## Cross product in c++

Given the following Python (from http://norvig.com/sudoku.html)

def cross(A, B): "Cross product of elements in A and elements in B." return [a+b for a in A for b in B] cols = '123456789' rows = 'ABCDEFGHI' squares = cross(rows, cols)

This produces:

['A1', 'A2', 'A3', 'A4', 'A5', 'A6', 'A7', 'A8', 'A9', 'B1', 'B2', 'B3', ...]

As an exercise, I want to do the same in C++. Currently I have:

#include <iostream> #include <map> #include <vector> using std::string; using std::vector; static vector<string> cross_string(const string &A, const string &B) { vector<string> result; for (string::const_iterator itA = A.begin(); itA != A.end(); ++itA) { for (string::const_iterator itB = B.begin(); itB != B.end(); ++itB) { char s[] = {*itA, *itB, 0}; result.push_back(string(s)); } } return result; } int main(int argc, char** argv) { const char digits[] = "123456789"; const char rows[] = "ABCDEFGHI"; vector<string> res = cross_string(rows, digits); for (vector<string>::const_iterator it = res.begin(); it != res.end(); ++it) { std::cout << *it << std::endl; } }

This works, but I was hoping there would be a better way. This also does only strings, whereas the python does any list...

Edit:

Thanks for all of the replies. I accepted the one that I understood best, but Alf's answer was a close second. I note that all used C++11 and wonder whether as a novice at C++ I should adopt that directly instead of the learning the older standard. But that is perhaps best for another question.

Weirdly enough, `cross_product`

is missing from the C++ algorithms library. It can easily be added but as Jerry’s and Alf’s answers show, opinions differ on how to do it best. In fact, I’d do it different still. Jerry’s interface conforms to that of the other C++ algorithms but he didn’t abstract away the cross product operation, which I’d do thusly:

template <typename InputIt1, typename InputIt2, typename OutputIt, typename F> void cross_product(InputIt1 begin1, InputIt1 end1, InputIt2 begin2, InputIt2 end2, OutputIt out, F f) { for (auto i = begin1; i != end1; ++i) for (auto j = begin2; j != end2; ++j) *out++ = f(*i, *j); }

The call, in your example, would then look as follows:

auto digits = "1234546789"; auto chars = "ABCDEFGHI"; vector<string> result; cross_product(digits, digits + strlen(digits), chars, chars + strlen(chars), back_inserter(result), [](char a, char b) { return string() + a + b; });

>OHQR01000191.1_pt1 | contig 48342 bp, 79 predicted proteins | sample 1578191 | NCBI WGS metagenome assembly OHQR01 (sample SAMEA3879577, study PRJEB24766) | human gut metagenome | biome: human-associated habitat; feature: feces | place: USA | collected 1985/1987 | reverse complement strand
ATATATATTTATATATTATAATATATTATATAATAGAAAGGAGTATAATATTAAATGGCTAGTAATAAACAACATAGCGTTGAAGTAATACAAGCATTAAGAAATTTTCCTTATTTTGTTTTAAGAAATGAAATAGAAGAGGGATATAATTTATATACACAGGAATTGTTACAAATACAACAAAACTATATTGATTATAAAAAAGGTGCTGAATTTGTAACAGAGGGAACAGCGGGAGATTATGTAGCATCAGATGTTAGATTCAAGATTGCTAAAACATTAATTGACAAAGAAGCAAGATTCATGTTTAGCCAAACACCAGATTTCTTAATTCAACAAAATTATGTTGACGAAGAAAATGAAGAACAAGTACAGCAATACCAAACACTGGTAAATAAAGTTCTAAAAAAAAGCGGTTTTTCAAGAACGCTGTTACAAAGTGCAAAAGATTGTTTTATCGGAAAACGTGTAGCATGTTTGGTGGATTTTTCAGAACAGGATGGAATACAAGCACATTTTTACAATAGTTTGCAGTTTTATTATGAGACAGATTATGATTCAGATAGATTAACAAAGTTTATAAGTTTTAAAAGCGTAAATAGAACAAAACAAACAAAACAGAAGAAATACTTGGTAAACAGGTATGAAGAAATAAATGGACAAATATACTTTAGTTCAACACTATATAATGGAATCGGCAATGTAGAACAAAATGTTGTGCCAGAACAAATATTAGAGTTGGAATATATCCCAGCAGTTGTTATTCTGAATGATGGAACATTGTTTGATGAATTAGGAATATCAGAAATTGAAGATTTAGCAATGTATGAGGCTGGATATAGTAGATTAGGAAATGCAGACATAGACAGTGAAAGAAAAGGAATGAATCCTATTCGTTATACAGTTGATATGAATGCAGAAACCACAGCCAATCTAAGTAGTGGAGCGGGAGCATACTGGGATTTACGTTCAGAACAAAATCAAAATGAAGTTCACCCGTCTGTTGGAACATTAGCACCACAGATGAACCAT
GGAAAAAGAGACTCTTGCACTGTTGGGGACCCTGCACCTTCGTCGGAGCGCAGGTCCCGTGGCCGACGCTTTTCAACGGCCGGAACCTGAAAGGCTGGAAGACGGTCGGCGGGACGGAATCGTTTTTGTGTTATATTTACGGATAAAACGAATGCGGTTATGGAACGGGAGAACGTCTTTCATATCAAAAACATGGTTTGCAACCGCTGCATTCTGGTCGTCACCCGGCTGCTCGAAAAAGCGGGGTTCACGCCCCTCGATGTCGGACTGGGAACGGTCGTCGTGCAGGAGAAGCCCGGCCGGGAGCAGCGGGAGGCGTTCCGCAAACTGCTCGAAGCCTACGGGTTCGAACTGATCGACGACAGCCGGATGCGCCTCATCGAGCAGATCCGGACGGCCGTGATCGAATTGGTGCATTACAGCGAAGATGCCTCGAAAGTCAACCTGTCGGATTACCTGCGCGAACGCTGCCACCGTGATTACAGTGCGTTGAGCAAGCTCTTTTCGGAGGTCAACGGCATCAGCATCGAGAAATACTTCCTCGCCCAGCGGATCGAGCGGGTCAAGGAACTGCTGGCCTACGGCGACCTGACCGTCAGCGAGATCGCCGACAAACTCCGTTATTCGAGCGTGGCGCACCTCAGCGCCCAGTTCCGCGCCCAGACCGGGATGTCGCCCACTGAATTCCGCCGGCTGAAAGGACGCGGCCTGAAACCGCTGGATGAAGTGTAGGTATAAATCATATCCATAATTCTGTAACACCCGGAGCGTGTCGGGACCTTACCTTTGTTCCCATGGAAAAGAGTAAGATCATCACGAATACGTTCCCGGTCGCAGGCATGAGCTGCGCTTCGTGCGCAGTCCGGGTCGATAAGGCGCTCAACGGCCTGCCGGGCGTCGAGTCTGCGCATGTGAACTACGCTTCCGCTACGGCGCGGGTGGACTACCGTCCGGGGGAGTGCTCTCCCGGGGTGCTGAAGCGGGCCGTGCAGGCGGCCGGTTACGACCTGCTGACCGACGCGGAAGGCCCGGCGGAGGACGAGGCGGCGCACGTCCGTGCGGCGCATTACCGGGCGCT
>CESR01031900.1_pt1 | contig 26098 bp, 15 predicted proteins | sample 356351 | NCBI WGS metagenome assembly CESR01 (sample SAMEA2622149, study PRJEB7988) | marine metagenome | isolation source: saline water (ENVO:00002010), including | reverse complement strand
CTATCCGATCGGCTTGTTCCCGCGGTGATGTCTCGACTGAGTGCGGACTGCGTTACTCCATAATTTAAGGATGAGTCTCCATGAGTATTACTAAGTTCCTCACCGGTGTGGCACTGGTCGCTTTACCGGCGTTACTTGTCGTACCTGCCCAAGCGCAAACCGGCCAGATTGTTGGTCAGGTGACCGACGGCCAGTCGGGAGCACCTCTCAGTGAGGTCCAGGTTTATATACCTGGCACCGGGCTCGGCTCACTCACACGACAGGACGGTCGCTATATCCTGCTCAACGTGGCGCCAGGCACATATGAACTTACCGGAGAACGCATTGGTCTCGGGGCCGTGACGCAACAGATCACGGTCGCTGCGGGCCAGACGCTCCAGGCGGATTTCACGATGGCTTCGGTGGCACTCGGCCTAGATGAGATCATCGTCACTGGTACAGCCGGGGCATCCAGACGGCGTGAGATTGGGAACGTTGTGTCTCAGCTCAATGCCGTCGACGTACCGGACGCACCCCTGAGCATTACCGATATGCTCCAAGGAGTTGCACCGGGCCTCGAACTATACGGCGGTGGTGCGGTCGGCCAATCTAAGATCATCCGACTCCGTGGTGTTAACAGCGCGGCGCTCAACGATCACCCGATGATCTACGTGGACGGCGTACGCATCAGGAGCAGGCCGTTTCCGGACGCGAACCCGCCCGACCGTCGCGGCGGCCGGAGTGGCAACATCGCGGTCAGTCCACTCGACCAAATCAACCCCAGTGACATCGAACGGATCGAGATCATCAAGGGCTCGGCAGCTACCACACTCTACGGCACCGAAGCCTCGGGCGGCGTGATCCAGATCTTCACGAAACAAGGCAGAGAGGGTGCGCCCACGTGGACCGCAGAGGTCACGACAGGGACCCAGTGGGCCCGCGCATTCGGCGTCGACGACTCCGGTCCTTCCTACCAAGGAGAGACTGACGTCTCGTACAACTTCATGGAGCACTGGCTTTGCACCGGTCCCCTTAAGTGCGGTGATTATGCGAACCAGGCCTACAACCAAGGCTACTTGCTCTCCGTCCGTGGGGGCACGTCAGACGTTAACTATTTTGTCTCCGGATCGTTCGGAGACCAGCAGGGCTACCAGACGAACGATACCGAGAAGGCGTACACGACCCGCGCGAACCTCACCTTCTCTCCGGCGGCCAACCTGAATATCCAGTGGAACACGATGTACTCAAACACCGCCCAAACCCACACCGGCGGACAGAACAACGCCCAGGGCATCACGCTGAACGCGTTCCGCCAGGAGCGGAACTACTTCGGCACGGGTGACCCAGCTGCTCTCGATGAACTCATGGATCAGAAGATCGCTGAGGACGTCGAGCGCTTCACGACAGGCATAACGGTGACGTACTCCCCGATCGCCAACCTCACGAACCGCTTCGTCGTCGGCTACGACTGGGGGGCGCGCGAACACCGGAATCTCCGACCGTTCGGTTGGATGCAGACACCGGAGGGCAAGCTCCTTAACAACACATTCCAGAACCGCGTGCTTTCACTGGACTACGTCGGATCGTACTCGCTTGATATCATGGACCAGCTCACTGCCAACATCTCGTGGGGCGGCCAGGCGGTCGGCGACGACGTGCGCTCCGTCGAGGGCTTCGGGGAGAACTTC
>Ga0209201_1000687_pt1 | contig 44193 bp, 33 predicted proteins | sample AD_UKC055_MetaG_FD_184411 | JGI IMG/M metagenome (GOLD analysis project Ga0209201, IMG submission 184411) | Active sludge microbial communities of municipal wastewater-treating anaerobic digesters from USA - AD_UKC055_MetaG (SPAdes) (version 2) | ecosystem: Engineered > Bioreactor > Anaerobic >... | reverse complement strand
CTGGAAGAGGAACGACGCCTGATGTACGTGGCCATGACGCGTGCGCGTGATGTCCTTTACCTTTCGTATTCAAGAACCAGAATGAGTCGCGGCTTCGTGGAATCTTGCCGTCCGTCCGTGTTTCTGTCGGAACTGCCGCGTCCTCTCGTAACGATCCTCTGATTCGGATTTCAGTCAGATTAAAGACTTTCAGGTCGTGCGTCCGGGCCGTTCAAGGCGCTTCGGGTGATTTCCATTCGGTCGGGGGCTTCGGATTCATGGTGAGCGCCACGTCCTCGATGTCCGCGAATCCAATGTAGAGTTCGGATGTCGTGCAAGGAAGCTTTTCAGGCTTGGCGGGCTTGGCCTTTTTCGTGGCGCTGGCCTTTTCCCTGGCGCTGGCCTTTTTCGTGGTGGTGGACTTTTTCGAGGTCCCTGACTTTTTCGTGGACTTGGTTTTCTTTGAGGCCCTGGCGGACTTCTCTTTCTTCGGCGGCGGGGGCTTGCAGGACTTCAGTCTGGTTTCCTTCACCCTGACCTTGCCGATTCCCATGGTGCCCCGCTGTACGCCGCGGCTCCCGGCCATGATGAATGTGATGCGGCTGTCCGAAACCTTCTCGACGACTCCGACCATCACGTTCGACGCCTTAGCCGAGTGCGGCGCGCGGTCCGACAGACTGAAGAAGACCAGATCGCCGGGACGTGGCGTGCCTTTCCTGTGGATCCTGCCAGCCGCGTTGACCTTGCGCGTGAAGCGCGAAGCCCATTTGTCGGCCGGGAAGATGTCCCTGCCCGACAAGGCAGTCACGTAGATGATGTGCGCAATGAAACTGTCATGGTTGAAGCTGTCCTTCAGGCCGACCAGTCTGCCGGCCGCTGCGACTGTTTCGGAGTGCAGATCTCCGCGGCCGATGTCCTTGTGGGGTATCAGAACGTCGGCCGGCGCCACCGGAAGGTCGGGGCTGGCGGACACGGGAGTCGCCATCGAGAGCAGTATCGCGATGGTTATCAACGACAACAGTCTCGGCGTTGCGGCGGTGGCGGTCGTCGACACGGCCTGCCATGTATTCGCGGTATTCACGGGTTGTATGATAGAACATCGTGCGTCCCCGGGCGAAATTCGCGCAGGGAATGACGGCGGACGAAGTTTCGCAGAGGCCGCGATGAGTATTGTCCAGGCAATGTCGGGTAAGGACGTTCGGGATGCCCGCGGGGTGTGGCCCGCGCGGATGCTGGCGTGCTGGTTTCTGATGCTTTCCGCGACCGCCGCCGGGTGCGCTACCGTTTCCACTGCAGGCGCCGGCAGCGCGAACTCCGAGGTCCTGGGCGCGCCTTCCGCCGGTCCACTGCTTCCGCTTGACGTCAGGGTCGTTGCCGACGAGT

(Don’t I just love C++11? Yes, I do.)

In a proper library I’d offer a second overload which supplies a default `f`

operation which creates a tuple similar to what Jerry’s code does. It would even be thinkable to abstract this further to allow more than two ranges – after all, the Python list comprehension allows you to iterate over more than two ranges).

**Vector Cross product in C,** There are two vector A and B and we have to find the dot product and cross product of two C++. filter_none. edit close. play_arrow. link brightness_4 code Dot product is also known as scalar product and cross product also known as vector product. Dot Product – Let we have given two vector A = a1 * i + a2 * j + a3 * k and B = b1 * i + b2 * j + b3 * k. Where i, j and k are the unit vector along the x, y and z directions.

Well it's shorter to just present the code than to explain:

#include <iostream> // std::wcout, std::endl #include <string> // std::string #include <utility> // std::begin, std::end #include <vector> using namespace std; string sum( char const a, char const b ) { return string() + a + b; } template< class Container > auto cross( Container const& a, Container const& b ) -> vector< decltype( sum( *begin( a ), *begin( b ) ) ) > { typedef decltype( sum( *begin( a ), *begin( b ) ) ) ResultItem; vector< ResultItem > result; for( auto&& itemA : a ) for( auto&& itemB : b ) { result.push_back( sum( itemA, itemB ) ); } return result; } wostream& operator<<( wostream& stream, string const& s ) { return (stream << s.c_str()); } template< class Item > wostream& operator<<( wostream& stream, vector<Item> const& v ) { stream << "["; bool isFirstItem = true; for( auto&& item : v ) { if( !isFirstItem ) { stream << ", "; } stream << item; isFirstItem = false; } stream << "]"; return stream; } int main() { string const cols = "123456789"; string const rows = "ABCDEFGHI"; auto const squares = cross( cols, rows ); wcout << squares << endl; }